Gadget shopping? Chances are that as soon as you plunk down cash for a new smartphone or 9.7-inch tablet or 4K / 3D / LED flatscreen television, a tiny part of your brain is already plotting its disposal. Thanks to rapid changes in technology, a shifting media landscape, and falling prices, discarded electronics have become the fastest-growing waste stream in the world. In the US, we threw away 16 billion pounds of circuit boards, transistors, and hard drives, also known as e-waste, in 2014 alone; about 50 pounds each for every man, woman, and child.
In response to all this digital detritus has risen a cottage industry of recyclers, from multi-million-dollar corporations to local nonprofits to fly-by-night, back-of-the-van scammers. It’s no small task, too. Recycling electronic waste requires the ability to collect, sort, dismantle, and extract recyclable materials and precious metals from a whole range of devices, while also separating out non-recyclable and hazardous waste. To be a large-scale e-waste recycler you need to have a fleet of vehicles, an army of workers, ample warehouse space, government contracts, and loads of insurance. The profits are slim, the overhead is huge, and regulatory landscape is endlessly confusing.
“It’s a constant challenge,” says John Shegerian, CEO of the Fresno, California-based Electronics Recyclers International. With seven facilities around the country, ERI is one of the biggest e-waste recyclers in the US. Since getting into the business over a decade ago, the company’s margins have exploded. In April of 2005, it recycled 10,000 pounds of e-waste; this last April, that number spiked to 23 million pounds. ERI recycles most of New York City’s residential e-waste, which translated to over 2 million pounds in 2015 alone. “It’s a huge enterprise to recycle electronics in a responsible way… We’re recycling a couple hundred million pounds a year, over a billion pounds in our lifetime as a company, and we’ve still only scratched the surface.”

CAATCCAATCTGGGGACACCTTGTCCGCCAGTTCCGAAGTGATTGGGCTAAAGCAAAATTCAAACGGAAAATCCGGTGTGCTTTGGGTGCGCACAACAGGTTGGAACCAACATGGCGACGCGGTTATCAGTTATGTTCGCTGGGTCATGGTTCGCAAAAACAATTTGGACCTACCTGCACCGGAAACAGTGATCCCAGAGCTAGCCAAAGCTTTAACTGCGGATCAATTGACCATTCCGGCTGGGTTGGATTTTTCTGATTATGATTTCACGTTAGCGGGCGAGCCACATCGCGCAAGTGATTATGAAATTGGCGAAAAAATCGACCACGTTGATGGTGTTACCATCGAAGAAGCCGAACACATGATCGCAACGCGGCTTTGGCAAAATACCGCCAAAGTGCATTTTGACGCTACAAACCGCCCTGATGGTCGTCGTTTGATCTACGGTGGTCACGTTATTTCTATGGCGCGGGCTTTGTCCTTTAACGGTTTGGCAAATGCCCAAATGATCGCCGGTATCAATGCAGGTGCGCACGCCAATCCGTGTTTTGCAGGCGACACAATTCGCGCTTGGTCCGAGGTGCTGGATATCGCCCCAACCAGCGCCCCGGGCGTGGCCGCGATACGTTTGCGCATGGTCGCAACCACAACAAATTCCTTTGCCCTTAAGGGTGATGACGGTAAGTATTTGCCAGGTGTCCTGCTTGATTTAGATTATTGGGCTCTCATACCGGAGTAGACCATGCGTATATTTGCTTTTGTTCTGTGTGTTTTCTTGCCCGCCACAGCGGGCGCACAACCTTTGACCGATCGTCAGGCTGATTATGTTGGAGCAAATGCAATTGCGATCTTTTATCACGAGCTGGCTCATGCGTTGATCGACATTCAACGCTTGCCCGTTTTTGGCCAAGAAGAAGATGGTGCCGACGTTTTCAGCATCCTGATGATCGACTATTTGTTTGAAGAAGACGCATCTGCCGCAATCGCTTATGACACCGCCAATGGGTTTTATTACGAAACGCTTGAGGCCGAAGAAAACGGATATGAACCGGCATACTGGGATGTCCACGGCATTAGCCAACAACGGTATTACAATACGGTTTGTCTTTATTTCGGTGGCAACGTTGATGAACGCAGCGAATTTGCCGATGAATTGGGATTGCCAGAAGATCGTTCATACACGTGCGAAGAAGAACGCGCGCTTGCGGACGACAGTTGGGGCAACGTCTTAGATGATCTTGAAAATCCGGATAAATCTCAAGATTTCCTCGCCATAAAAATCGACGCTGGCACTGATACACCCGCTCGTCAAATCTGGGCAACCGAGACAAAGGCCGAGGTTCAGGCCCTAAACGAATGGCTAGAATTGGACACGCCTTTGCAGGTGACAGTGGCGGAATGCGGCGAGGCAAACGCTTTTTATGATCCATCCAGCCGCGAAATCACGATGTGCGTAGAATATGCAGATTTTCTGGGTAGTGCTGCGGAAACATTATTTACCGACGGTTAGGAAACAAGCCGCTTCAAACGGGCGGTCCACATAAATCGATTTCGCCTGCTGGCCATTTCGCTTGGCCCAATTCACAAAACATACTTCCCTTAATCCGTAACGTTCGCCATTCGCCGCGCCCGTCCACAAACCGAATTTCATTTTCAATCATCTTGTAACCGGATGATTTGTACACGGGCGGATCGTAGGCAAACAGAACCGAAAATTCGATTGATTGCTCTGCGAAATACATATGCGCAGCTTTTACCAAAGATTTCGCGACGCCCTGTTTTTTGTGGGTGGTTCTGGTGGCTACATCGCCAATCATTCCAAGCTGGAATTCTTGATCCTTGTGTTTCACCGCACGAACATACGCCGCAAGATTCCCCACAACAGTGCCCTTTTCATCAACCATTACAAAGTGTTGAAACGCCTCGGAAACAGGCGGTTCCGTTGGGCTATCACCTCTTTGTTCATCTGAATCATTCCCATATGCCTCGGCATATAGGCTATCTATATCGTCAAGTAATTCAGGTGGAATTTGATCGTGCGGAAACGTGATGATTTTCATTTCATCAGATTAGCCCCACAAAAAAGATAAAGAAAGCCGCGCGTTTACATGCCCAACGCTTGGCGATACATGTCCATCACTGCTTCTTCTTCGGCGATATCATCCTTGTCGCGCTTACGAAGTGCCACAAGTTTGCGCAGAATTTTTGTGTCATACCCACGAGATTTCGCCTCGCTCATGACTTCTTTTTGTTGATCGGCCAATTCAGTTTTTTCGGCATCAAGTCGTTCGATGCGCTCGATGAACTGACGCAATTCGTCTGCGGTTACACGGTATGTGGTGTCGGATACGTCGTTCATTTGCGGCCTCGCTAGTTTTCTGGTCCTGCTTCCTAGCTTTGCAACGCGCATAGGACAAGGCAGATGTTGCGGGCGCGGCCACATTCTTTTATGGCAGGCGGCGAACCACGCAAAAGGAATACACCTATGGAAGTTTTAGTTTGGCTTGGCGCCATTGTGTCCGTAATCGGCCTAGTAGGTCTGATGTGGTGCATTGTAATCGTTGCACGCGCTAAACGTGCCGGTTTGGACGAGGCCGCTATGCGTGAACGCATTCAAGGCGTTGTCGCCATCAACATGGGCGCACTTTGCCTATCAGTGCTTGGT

The US has no federal law requiring e-waste be recycled. Currently, only 25 states in the US have laws establishing a funding system for the collection and recycling of electronic products, as well as bans against sending electronics to landfills. In the other 25 states, tossing toxic e-waste into the trash is perfectly legal.
And then there’s the disastrous effect that e-waste has had on Third World countries. The US is the only developed nation that hasn’t ratified an international treaty to stop First World countries from dumping their e-waste in developing nations. So, mountains of hazardous US-based waste are growing at an exponential rate in countries like India, China, and South Africa. Exported e-waste has turned rivers in China black and towns in Ghana into some of the world’s largest dumps. The UN Environment Programme predicts that between 2007 and 2020, the amount of e-waste exported to India will have jumped by 500 percent, and by 200 to 400 percent in South Africa and China.
Meanwhile, all of our electronics are getting smaller, more streamlined, and exceedingly more difficult to recycle. The larger companies, like Apple, HP, Huawei, Amazon, and Microsoft have detailed protocols for recycling their products, but that only applies to those that are actually returned by consumers. Most Americans toss their old gadgets in the trash with last night’s dinner. The rest is left to recyclers like ERI to try to bring some sanity to the process.
Over several weeks in early 2016, The Verge tracked just one of the countless e-waste recycling paths around the country, from a garbage room in an apartment building in Manhattan, to a drop-off site in Staten Island, to a sorting facility in New Jersey, to a bustling recycling warehouse in Massachusetts. The goal was simple: to get a broader sense of where all our old televisions, phones, and computers go when we don’t want them anymore.